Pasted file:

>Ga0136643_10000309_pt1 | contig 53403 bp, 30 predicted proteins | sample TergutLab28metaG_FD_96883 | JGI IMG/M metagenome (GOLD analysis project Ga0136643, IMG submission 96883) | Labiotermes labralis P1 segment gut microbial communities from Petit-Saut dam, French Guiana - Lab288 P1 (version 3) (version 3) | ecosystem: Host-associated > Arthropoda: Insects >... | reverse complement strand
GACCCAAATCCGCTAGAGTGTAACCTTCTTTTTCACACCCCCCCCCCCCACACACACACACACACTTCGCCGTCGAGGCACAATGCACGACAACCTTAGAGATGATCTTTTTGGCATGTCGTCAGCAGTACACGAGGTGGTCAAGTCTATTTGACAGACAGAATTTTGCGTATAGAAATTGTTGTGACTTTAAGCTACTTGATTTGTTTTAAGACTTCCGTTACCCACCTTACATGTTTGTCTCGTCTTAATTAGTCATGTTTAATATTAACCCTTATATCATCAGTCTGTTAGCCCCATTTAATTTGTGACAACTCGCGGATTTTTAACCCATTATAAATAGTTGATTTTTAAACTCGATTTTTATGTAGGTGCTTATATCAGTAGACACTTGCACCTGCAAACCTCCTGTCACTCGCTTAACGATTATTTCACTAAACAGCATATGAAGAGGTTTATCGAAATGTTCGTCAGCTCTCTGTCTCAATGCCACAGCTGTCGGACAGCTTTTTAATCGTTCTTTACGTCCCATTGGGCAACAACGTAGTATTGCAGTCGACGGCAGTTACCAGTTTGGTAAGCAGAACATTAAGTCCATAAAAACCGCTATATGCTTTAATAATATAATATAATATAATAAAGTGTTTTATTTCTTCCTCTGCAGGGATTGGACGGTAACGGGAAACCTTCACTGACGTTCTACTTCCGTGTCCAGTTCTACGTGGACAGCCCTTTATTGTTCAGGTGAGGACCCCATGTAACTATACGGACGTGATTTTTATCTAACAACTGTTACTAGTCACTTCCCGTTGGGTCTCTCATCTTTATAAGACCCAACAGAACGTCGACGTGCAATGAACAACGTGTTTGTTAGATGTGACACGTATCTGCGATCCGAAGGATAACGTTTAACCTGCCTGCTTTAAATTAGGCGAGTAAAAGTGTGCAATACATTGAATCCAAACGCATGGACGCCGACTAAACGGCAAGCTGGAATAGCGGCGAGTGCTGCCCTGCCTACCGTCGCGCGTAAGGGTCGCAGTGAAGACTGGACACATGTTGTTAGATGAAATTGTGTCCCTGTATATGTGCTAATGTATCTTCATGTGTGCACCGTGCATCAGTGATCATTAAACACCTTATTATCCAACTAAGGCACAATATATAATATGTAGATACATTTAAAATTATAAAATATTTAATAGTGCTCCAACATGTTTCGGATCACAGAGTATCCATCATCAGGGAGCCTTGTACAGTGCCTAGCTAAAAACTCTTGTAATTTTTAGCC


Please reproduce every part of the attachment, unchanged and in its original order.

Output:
>Ga0136643_10000309_pt1 | contig 53403 bp, 30 predicted proteins | sample TergutLab28metaG_FD_96883 | JGI IMG/M metagenome (GOLD analysis project Ga0136643, IMG submission 96883) | Labiotermes labralis P1 segment gut microbial communities from Petit-Saut dam, French Guiana - Lab288 P1 (version 3) (version 3) | ecosystem: Host-associated > Arthropoda: Insects >... | reverse complement strand
GACCCAAATCCGCTAGAGTGTAACCTTCTTTTTCACACCCCCCCCCCCCACACACACACACACACTTCGCCGTCGAGGCACAATGCACGACAACCTTAGAGATGATCTTTTTGGCATGTCGTCAGCAGTACACGAGGTGGTCAAGTCTATTTGACAGACAGAATTTTGCGTATAGAAATTGTTGTGACTTTAAGCTACTTGATTTGTTTTAAGACTTCCGTTACCCACCTTACATGTTTGTCTCGTCTTAATTAGTCATGTTTAATATTAACCCTTATATCATCAGTCTGTTAGCCCCATTTAATTTGTGACAACTCGCGGATTTTTAACCCATTATAAATAGTTGATTTTTAAACTCGATTTTTATGTAGGTGCTTATATCAGTAGACACTTGCACCTGCAAACCTCCTGTCACTCGCTTAACGATTATTTCACTAAACAGCATATGAAGAGGTTTATCGAAATGTTCGTCAGCTCTCTGTCTCAATGCCACAGCTGTCGGACAGCTTTTTAATCGTTCTTTACGTCCCATTGGGCAACAACGTAGTATTGCAGTCGACGGCAGTTACCAGTTTGGTAAGCAGAACATTAAGTCCATAAAAACCGCTATATGCTTTAATAATATAATATAATATAATAAAGTGTTTTATTTCTTCCTCTGCAGGGATTGGACGGTAACGGGAAACCTTCACTGACGTTCTACTTCCGTGTCCAGTTCTACGTGGACAGCCCTTTATTGTTCAGGTGAGGACCCCATGTAACTATACGGACGTGATTTTTATCTAACAACTGTTACTAGTCACTTCCCGTTGGGTCTCTCATCTTTATAAGACCCAACAGAACGTCGACGTGCAATGAACAACGTGTTTGTTAGATGTGACACGTATCTGCGATCCGAAGGATAACGTTTAACCTGCCTGCTTTAAATTAGGCGAGTAAAAGTGTGCAATACATTGAATCCAAACGCATGGACGCCGACTAAACGGCAAGCTGGAATAGCGGCGAGTGCTGCCCTGCCTACCGTCGCGCGTAAGGGTCGCAGTGAAGACTGGACACATGTTGTTAGATGAAATTGTGTCCCTGTATATGTGCTAATGTATCTTCATGTGTGCACCGTGCATCAGTGATCATTAAACACCTTATTATCCAACTAAGGCACAATATATAATATGTAGATACATTTAAAATTATAAAATATTTAATAGTGCTCCAACATGTTTCGGATCACAGAGTATCCATCATCAGGGAGCCTTGTACAGTGCCTAGCTAAAAACTCTTGTAATTTTTAGCC